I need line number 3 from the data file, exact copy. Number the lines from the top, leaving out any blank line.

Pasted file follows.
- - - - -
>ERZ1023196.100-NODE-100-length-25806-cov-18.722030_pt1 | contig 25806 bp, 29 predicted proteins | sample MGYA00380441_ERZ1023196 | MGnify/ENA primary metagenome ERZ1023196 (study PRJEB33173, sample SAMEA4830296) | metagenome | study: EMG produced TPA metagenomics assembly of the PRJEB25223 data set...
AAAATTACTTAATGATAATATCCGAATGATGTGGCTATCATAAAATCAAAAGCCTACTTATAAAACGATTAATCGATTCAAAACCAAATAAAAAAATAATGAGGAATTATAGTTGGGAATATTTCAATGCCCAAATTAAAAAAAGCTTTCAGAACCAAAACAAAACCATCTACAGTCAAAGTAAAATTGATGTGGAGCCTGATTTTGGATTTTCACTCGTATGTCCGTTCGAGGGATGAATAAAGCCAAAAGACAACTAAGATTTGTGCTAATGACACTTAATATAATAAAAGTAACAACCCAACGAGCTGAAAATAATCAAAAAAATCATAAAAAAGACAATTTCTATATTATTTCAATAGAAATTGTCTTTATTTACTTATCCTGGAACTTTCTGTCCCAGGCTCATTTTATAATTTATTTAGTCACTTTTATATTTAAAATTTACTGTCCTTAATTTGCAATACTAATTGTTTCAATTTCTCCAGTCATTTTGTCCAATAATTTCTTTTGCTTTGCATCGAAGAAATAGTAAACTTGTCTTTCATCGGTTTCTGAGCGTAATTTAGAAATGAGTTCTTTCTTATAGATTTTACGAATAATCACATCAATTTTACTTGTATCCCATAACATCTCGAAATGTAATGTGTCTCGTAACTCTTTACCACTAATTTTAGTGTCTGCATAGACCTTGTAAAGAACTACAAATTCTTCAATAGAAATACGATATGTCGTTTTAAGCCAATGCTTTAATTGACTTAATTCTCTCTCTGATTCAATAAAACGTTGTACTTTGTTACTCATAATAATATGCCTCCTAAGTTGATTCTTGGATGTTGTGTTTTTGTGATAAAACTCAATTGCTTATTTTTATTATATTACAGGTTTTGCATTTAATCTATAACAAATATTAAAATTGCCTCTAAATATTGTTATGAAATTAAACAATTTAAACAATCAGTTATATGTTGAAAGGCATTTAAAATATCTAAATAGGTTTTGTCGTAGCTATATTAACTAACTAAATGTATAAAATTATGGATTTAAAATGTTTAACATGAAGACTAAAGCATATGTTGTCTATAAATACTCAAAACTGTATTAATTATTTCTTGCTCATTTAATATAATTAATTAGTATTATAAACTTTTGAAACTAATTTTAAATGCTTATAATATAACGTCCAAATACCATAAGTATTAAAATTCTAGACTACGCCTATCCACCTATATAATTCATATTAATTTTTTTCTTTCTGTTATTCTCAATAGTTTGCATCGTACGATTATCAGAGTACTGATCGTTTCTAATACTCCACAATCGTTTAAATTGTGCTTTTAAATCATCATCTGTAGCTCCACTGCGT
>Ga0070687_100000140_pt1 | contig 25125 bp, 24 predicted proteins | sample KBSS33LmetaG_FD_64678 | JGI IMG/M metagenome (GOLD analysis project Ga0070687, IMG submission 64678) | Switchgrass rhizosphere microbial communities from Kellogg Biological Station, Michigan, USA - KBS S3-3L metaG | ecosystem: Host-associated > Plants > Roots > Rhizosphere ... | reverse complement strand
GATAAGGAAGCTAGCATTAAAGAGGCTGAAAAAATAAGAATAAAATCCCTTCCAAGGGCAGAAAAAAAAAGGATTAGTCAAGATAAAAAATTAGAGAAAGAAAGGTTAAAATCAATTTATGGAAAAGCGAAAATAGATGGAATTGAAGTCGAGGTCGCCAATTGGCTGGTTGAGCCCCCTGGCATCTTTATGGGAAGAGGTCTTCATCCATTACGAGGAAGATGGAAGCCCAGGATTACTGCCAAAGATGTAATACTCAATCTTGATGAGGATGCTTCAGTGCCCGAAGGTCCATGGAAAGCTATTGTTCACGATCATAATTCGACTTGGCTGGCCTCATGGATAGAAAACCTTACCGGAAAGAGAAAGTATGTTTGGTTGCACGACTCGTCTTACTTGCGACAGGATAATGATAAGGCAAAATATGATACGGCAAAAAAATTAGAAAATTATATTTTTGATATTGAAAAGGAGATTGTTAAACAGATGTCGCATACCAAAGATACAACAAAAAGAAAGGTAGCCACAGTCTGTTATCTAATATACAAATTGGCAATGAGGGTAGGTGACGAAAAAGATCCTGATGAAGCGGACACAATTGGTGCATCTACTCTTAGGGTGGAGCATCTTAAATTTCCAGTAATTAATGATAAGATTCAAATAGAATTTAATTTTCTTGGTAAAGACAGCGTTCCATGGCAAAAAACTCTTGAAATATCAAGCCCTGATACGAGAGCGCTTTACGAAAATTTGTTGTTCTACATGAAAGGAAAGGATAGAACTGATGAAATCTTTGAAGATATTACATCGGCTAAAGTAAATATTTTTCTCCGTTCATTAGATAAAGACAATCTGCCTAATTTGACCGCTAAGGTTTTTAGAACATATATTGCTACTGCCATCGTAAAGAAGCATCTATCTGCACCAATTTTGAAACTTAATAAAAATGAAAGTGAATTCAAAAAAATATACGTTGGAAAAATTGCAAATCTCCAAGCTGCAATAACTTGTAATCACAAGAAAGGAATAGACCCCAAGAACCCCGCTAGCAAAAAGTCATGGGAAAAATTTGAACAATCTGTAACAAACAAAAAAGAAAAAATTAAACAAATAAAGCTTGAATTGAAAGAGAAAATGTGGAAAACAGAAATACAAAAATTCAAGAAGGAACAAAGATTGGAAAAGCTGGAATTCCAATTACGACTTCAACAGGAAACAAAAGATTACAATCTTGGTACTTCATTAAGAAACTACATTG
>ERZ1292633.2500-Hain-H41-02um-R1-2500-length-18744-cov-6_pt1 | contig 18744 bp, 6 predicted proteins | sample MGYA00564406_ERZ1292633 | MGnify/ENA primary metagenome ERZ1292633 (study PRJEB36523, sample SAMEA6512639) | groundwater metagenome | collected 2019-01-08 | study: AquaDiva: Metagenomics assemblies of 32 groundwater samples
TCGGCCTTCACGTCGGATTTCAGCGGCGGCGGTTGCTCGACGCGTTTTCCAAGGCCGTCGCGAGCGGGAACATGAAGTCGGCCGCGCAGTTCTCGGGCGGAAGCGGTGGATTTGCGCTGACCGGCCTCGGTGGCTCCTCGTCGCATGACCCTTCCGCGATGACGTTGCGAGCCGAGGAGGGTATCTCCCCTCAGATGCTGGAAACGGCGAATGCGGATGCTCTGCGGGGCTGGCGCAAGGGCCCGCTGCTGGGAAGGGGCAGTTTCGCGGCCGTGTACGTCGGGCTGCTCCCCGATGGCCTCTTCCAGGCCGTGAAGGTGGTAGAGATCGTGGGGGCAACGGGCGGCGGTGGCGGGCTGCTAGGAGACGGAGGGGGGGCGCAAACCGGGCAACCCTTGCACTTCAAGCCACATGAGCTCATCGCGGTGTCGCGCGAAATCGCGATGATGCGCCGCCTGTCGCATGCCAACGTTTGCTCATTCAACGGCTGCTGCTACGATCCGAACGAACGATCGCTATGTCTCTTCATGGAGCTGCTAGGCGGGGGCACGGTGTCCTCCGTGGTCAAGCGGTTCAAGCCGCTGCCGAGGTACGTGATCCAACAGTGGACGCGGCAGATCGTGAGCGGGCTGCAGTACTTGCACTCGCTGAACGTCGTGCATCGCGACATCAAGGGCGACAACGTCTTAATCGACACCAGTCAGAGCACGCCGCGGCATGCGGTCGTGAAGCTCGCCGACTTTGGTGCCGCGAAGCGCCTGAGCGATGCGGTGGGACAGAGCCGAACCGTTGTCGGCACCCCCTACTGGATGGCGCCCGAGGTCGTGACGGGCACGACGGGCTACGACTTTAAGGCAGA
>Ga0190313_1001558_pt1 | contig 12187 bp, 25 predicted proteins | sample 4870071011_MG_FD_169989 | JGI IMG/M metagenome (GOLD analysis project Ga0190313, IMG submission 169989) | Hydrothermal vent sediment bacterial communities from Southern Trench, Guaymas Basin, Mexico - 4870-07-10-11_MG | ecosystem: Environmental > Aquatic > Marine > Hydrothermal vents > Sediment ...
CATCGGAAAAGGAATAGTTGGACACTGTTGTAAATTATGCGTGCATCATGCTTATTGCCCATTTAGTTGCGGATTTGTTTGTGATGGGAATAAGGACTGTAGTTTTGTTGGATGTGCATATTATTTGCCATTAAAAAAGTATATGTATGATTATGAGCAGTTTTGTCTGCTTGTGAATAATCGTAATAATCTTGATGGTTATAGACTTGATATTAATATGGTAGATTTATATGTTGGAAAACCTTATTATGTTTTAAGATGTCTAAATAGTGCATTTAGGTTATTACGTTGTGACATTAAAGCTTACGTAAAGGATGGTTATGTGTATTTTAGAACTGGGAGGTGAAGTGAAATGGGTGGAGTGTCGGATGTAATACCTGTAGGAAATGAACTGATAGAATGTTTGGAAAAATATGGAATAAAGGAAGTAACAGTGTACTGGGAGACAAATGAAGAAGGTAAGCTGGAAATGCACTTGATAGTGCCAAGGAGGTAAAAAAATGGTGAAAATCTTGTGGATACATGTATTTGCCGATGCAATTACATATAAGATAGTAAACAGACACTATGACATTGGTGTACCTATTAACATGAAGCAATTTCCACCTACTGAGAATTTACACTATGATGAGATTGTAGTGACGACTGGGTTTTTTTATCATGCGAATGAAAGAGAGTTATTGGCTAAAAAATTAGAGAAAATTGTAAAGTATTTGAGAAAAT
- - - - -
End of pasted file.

>Ga0070687_100000140_pt1 | contig 25125 bp, 24 predicted proteins | sample KBSS33LmetaG_FD_64678 | JGI IMG/M metagenome (GOLD analysis project Ga0070687, IMG submission 64678) | Switchgrass rhizosphere microbial communities from Kellogg Biological Station, Michigan, USA - KBS S3-3L metaG | ecosystem: Host-associated > Plants > Roots > Rhizosphere ... | reverse complement strand